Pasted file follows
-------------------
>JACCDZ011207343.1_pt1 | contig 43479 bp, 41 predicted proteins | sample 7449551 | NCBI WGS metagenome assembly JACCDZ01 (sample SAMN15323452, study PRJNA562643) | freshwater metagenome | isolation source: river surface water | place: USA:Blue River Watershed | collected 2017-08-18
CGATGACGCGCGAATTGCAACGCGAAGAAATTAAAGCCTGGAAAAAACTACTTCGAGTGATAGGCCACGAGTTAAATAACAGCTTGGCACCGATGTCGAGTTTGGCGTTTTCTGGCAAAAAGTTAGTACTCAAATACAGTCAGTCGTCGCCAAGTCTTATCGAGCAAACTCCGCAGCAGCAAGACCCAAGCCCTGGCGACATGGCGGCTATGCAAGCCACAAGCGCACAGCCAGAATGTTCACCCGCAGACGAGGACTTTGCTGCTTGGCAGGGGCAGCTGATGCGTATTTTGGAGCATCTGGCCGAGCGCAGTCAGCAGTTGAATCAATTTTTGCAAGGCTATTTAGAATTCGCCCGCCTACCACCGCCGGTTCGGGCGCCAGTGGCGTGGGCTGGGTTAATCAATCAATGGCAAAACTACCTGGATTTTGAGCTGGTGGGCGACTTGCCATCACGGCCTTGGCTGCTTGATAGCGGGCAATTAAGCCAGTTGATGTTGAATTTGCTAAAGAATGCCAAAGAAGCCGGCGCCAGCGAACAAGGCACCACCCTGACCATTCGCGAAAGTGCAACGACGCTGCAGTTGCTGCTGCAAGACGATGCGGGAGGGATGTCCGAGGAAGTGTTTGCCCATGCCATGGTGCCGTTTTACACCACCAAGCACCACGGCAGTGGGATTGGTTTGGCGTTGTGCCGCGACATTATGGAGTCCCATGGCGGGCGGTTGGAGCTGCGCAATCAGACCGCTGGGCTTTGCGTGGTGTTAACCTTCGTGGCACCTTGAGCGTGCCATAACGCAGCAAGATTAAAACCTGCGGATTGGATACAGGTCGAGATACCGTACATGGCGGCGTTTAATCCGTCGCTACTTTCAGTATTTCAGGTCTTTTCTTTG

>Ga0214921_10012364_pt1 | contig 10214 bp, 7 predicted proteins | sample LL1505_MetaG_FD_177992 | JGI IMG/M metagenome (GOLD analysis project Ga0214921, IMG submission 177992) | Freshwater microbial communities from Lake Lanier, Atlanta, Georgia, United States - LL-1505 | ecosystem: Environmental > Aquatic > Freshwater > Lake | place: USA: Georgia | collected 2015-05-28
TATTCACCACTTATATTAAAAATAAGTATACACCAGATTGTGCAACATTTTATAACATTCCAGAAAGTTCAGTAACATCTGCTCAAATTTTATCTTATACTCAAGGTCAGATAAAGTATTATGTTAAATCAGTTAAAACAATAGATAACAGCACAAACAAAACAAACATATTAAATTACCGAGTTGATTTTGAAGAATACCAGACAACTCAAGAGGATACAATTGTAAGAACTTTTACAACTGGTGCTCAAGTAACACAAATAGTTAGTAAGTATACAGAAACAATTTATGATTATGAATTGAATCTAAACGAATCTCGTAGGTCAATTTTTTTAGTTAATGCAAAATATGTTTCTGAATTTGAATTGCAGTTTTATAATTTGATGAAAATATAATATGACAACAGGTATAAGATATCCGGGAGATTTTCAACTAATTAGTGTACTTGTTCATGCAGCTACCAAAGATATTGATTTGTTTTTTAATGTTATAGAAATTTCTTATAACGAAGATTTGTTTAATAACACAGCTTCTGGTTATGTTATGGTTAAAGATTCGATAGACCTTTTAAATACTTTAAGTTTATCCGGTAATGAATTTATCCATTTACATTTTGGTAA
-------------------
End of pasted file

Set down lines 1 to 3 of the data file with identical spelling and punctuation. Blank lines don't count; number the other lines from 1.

>JACCDZ011207343.1_pt1 | contig 43479 bp, 41 predicted proteins | sample 7449551 | NCBI WGS metagenome assembly JACCDZ01 (sample SAMN15323452, study PRJNA562643) | freshwater metagenome | isolation source: river surface water | place: USA:Blue River Watershed | collected 2017-08-18
CGATGACGCGCGAATTGCAACGCGAAGAAATTAAAGCCTGGAAAAAACTACTTCGAGTGATAGGCCACGAGTTAAATAACAGCTTGGCACCGATGTCGAGTTTGGCGTTTTCTGGCAAAAAGTTAGTACTCAAATACAGTCAGTCGTCGCCAAGTCTTATCGAGCAAACTCCGCAGCAGCAAGACCCAAGCCCTGGCGACATGGCGGCTATGCAAGCCACAAGCGCACAGCCAGAATGTTCACCCGCAGACGAGGACTTTGCTGCTTGGCAGGGGCAGCTGATGCGTATTTTGGAGCATCTGGCCGAGCGCAGTCAGCAGTTGAATCAATTTTTGCAAGGCTATTTAGAATTCGCCCGCCTACCACCGCCGGTTCGGGCGCCAGTGGCGTGGGCTGGGTTAATCAATCAATGGCAAAACTACCTGGATTTTGAGCTGGTGGGCGACTTGCCATCACGGCCTTGGCTGCTTGATAGCGGGCAATTAAGCCAGTTGATGTTGAATTTGCTAAAGAATGCCAAAGAAGCCGGCGCCAGCGAACAAGGCACCACCCTGACCATTCGCGAAAGTGCAACGACGCTGCAGTTGCTGCTGCAAGACGATGCGGGAGGGATGTCCGAGGAAGTGTTTGCCCATGCCATGGTGCCGTTTTACACCACCAAGCACCACGGCAGTGGGATTGGTTTGGCGTTGTGCCGCGACATTATGGAGTCCCATGGCGGGCGGTTGGAGCTGCGCAATCAGACCGCTGGGCTTTGCGTGGTGTTAACCTTCGTGGCACCTTGAGCGTGCCATAACGCAGCAAGATTAAAACCTGCGGATTGGATACAGGTCGAGATACCGTACATGGCGGCGTTTAATCCGTCGCTACTTTCAGTATTTCAGGTCTTTTCTTTG

>Ga0214921_10012364_pt1 | contig 10214 bp, 7 predicted proteins | sample LL1505_MetaG_FD_177992 | JGI IMG/M metagenome (GOLD analysis project Ga0214921, IMG submission 177992) | Freshwater microbial communities from Lake Lanier, Atlanta, Georgia, United States - LL-1505 | ecosystem: Environmental > Aquatic > Freshwater > Lake | place: USA: Georgia | collected 2015-05-28